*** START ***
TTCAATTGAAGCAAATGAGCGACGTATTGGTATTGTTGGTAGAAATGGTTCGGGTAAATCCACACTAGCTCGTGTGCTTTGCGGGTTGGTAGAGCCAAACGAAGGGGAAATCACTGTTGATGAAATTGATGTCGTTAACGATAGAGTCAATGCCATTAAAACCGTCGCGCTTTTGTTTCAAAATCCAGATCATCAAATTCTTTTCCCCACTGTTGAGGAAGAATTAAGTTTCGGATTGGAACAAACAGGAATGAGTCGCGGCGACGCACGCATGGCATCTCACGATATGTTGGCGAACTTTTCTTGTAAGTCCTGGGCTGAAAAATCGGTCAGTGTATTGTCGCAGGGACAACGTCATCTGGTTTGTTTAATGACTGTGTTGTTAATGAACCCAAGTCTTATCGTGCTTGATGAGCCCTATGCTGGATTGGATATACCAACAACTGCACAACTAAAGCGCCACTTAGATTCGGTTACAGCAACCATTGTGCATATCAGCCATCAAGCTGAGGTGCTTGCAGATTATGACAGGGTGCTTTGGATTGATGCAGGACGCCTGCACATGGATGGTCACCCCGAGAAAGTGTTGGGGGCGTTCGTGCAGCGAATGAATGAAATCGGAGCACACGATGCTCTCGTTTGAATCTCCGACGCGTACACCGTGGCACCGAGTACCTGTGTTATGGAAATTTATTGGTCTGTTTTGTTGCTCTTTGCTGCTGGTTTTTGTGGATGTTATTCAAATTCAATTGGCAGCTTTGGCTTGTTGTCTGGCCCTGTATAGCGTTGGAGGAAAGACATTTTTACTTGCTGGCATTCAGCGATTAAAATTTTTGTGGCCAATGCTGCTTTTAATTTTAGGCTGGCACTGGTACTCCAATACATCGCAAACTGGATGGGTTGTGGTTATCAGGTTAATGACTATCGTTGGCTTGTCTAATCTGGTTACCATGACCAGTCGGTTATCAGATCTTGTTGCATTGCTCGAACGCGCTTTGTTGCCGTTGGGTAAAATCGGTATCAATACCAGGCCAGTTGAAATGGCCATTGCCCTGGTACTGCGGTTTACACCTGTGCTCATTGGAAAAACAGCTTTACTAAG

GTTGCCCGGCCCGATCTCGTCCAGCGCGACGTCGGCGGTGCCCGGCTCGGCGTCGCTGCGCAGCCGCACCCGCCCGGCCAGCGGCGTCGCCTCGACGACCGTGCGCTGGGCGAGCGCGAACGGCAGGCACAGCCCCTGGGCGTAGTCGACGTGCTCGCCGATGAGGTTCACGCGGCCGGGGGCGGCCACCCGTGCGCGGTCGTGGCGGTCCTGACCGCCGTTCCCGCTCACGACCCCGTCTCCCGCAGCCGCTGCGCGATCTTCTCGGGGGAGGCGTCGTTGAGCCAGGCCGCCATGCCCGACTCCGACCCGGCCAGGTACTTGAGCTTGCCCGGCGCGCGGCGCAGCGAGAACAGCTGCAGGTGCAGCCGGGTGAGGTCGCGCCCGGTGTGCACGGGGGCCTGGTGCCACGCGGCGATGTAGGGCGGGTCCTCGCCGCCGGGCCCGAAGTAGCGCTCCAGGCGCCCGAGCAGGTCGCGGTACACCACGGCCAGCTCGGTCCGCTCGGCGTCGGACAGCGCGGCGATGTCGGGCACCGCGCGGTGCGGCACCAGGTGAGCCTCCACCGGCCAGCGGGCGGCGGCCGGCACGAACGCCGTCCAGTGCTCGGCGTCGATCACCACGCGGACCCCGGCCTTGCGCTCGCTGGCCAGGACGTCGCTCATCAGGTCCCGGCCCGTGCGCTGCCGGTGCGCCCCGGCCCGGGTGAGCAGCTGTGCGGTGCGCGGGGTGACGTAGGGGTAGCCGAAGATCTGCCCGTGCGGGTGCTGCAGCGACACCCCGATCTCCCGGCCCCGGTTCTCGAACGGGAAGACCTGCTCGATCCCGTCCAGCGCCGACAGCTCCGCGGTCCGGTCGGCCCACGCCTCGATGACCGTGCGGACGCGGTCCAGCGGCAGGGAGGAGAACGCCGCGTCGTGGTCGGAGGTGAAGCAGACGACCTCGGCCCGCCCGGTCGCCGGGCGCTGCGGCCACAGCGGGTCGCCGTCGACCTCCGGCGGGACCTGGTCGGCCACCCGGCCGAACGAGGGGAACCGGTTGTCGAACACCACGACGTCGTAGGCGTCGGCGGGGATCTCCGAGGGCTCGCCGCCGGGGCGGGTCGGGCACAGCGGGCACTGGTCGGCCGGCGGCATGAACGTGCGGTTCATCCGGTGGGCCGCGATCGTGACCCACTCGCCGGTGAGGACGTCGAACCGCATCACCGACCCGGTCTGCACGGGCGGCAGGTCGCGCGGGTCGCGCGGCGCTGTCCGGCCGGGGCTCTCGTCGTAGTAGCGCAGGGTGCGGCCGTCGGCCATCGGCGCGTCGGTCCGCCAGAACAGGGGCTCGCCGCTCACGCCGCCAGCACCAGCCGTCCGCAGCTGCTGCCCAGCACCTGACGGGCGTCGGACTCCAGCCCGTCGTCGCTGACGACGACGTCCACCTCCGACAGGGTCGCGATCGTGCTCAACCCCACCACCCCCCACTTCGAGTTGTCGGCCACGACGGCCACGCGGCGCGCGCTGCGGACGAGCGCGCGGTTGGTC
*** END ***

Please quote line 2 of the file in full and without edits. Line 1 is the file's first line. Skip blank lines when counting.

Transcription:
GTTGCCCGGCCCGATCTCGTCCAGCGCGACGTCGGCGGTGCCCGGCTCGGCGTCGCTGCGCAGCCGCACCCGCCCGGCCAGCGGCGTCGCCTCGACGACCGTGCGCTGGGCGAGCGCGAACGGCAGGCACAGCCCCTGGGCGTAGTCGACGTGCTCGCCGATGAGGTTCACGCGGCCGGGGGCGGCCACCCGTGCGCGGTCGTGGCGGTCCTGACCGCCGTTCCCGCTCACGACCCCGTCTCCCGCAGCCGCTGCGCGATCTTCTCGGGGGAGGCGTCGTTGAGCCAGGCCGCCATGCCCGACTCCGACCCGGCCAGGTACTTGAGCTTGCCCGGCGCGCGGCGCAGCGAGAACAGCTGCAGGTGCAGCCGGGTGAGGTCGCGCCCGGTGTGCACGGGGGCCTGGTGCCACGCGGCGATGTAGGGCGGGTCCTCGCCGCCGGGCCCGAAGTAGCGCTCCAGGCGCCCGAGCAGGTCGCGGTACACCACGGCCAGCTCGGTCCGCTCGGCGTCGGACAGCGCGGCGATGTCGGGCACCGCGCGGTGCGGCACCAGGTGAGCCTCCACCGGCCAGCGGGCGGCGGCCGGCACGAACGCCGTCCAGTGCTCGGCGTCGATCACCACGCGGACCCCGGCCTTGCGCTCGCTGGCCAGGACGTCGCTCATCAGGTCCCGGCCCGTGCGCTGCCGGTGCGCCCCGGCCCGGGTGAGCAGCTGTGCGGTGCGCGGGGTGACGTAGGGGTAGCCGAAGATCTGCCCGTGCGGGTGCTGCAGCGACACCCCGATCTCCCGGCCCCGGTTCTCGAACGGGAAGACCTGCTCGATCCCGTCCAGCGCCGACAGCTCCGCGGTCCGGTCGGCCCACGCCTCGATGACCGTGCGGACGCGGTCCAGCGGCAGGGAGGAGAACGCCGCGTCGTGGTCGGAGGTGAAGCAGACGACCTCGGCCCGCCCGGTCGCCGGGCGCTGCGGCCACAGCGGGTCGCCGTCGACCTCCGGCGGGACCTGGTCGGCCACCCGGCCGAACGAGGGGAACCGGTTGTCGAACACCACGACGTCGTAGGCGTCGGCGGGGATCTCCGAGGGCTCGCCGCCGGGGCGGGTCGGGCACAGCGGGCACTGGTCGGCCGGCGGCATGAACGTGCGGTTCATCCGGTGGGCCGCGATCGTGACCCACTCGCCGGTGAGGACGTCGAACCGCATCACCGACCCGGTCTGCACGGGCGGCAGGTCGCGCGGGTCGCGCGGCGCTGTCCGGCCGGGGCTCTCGTCGTAGTAGCGCAGGGTGCGGCCGTCGGCCATCGGCGCGTCGGTCCGCCAGAACAGGGGCTCGCCGCTCACGCCGCCAGCACCAGCCGTCCGCAGCTGCTGCCCAGCACCTGACGGGCGTCGGACTCCAGCCCGTCGTCGCTGACGACGACGTCCACCTCCGACAGGGTCGCGATCGTGCTCAACCCCACCACCCCCCACTTCGAGTTGTCGGCCACGACGGCCACGCGGCGCGCGCTGCGGACGAGCGCGCGGTTGGTC